If the title company is turning up a lien it is most likely in the form of a judgment. If the debt has been cancelled there should be some paperwork showing that the debt was cancelled and your attorney should be able to prepare a satisfaction of the judgment to be sent to the creditor for signature. If the bank has cancelled the debt they are obligated to remove the lien. Your attorney should be able to get them to sign the satisfaction or possibly settle the lien for some nominal amount. If not, he can bring a bar claim action to declare the lien invalid. The alternative would be to escrow money (usually double the amount of the lien) until the lien is satisfied or until it expires (ten years after filing if it is a judgment).
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Have your lawyer work with the title company to seek a resolution. If the debt was cancelled, then you need proof that the lien was released or satisfied.
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If I were representing the buyer I would also definitely want the lien released or the amount knocked off the price. This is really not a complicated question and it's up to the seller and their lawyer and the title insurer to contact the creditor and get it resolved-- or pay the difference.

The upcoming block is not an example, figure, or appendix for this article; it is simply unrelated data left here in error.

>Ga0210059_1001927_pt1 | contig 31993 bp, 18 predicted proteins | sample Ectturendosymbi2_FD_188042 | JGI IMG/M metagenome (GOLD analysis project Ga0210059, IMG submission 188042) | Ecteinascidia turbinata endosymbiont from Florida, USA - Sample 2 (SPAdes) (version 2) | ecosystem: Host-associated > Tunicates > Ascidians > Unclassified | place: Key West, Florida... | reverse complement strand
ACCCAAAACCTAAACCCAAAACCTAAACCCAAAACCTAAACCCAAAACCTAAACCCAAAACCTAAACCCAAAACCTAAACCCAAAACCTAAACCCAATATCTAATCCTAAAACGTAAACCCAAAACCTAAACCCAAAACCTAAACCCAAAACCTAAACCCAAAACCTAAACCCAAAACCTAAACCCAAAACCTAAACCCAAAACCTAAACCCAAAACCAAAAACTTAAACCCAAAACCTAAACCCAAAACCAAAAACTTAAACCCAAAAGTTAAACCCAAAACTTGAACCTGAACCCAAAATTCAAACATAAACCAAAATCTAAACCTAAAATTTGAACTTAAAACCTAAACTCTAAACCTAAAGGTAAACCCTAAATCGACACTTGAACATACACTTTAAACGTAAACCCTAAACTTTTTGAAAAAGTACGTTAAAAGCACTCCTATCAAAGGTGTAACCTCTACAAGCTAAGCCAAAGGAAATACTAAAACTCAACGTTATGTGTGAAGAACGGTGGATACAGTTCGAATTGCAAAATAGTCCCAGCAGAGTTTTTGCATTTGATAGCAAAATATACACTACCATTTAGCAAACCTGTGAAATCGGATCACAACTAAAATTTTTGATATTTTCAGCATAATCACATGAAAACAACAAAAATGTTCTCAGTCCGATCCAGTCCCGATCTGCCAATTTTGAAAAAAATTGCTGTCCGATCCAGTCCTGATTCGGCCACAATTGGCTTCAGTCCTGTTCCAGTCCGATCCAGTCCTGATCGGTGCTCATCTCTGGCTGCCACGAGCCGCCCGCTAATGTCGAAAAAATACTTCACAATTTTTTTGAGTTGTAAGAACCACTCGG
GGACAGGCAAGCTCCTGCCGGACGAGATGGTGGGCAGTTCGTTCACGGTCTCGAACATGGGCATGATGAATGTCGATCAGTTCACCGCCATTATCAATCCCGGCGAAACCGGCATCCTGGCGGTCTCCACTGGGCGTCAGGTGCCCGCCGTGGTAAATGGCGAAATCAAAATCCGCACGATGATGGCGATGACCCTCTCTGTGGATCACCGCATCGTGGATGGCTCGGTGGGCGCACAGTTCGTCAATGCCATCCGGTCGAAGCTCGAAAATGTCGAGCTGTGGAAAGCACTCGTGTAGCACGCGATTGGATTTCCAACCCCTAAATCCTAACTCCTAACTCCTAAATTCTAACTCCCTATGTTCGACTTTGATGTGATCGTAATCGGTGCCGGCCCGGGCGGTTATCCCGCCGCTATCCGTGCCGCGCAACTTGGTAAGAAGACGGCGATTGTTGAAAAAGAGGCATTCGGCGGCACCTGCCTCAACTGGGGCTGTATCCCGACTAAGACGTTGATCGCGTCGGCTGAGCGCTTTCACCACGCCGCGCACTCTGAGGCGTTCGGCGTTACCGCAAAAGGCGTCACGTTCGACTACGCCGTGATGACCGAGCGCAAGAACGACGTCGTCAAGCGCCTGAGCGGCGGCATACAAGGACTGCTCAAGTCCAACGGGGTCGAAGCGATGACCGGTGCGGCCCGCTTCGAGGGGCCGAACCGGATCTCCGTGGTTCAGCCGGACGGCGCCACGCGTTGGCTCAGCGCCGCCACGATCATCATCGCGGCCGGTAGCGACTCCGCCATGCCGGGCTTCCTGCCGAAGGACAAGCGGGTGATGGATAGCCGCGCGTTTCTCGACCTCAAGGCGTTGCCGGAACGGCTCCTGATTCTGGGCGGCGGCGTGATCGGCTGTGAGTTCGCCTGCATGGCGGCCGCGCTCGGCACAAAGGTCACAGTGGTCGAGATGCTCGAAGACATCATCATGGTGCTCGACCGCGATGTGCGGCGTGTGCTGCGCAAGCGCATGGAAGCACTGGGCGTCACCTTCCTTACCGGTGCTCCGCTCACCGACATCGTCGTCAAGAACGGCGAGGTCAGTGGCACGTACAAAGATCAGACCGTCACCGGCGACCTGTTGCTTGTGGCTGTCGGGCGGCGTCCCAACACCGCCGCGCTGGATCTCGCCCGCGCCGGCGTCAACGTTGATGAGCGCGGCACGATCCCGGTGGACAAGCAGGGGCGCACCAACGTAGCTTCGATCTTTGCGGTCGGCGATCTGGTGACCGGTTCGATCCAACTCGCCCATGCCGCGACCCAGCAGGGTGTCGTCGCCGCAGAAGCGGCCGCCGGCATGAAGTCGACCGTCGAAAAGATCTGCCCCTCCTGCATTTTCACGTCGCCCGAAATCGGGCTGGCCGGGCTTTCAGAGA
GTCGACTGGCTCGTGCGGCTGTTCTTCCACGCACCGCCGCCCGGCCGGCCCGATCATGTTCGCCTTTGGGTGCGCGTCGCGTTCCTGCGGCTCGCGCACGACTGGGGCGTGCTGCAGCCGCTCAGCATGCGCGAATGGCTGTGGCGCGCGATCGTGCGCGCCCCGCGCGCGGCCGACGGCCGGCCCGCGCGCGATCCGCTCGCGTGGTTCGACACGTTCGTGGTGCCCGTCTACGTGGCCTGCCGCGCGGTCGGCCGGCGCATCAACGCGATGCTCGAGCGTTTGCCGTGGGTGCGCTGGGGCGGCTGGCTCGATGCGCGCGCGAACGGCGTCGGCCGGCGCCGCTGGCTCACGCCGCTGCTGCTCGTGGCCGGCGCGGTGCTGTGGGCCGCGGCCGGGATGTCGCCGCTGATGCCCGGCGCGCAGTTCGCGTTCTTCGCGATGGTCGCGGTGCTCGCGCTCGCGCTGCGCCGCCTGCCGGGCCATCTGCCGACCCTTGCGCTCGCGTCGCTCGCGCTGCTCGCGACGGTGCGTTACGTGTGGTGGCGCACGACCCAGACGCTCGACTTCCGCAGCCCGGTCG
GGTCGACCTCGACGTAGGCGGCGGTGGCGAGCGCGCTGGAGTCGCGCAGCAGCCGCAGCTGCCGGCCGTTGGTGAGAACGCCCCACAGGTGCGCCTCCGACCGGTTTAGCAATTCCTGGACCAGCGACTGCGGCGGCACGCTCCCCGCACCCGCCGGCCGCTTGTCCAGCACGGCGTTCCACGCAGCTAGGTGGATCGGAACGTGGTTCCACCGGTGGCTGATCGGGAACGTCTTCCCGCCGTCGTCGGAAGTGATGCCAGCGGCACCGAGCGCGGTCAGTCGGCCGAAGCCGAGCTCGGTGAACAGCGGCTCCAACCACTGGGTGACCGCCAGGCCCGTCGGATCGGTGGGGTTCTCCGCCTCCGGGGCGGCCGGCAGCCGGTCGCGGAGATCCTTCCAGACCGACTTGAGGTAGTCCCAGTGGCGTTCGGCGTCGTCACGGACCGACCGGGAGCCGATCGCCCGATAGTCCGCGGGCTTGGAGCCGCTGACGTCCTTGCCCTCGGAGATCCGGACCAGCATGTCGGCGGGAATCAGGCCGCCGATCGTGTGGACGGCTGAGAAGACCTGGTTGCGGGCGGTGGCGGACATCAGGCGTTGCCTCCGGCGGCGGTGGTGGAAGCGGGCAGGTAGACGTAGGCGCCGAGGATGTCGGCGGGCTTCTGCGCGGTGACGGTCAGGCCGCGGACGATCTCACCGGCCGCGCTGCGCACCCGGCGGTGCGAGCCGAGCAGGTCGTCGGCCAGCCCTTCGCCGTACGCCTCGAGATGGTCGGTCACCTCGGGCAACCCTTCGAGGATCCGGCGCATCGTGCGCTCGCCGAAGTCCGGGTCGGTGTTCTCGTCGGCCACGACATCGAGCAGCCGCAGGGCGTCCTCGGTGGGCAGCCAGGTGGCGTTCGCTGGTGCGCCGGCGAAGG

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Regardless of whether you're securing a mortgage, a buyer wants to obtain clean title to a property, otherwise they risk issues transferring themselves later on. As my colleague indicates, if I represented the buyer, I would recommend them doing the same thing. As to the reason it remained in place, you'd have to look to the logistics of how the debt was "cancelled". If the creditor failed to vacate the judgment, then the lien will remain in place. Have your attorney work with the title company to find a resolution.
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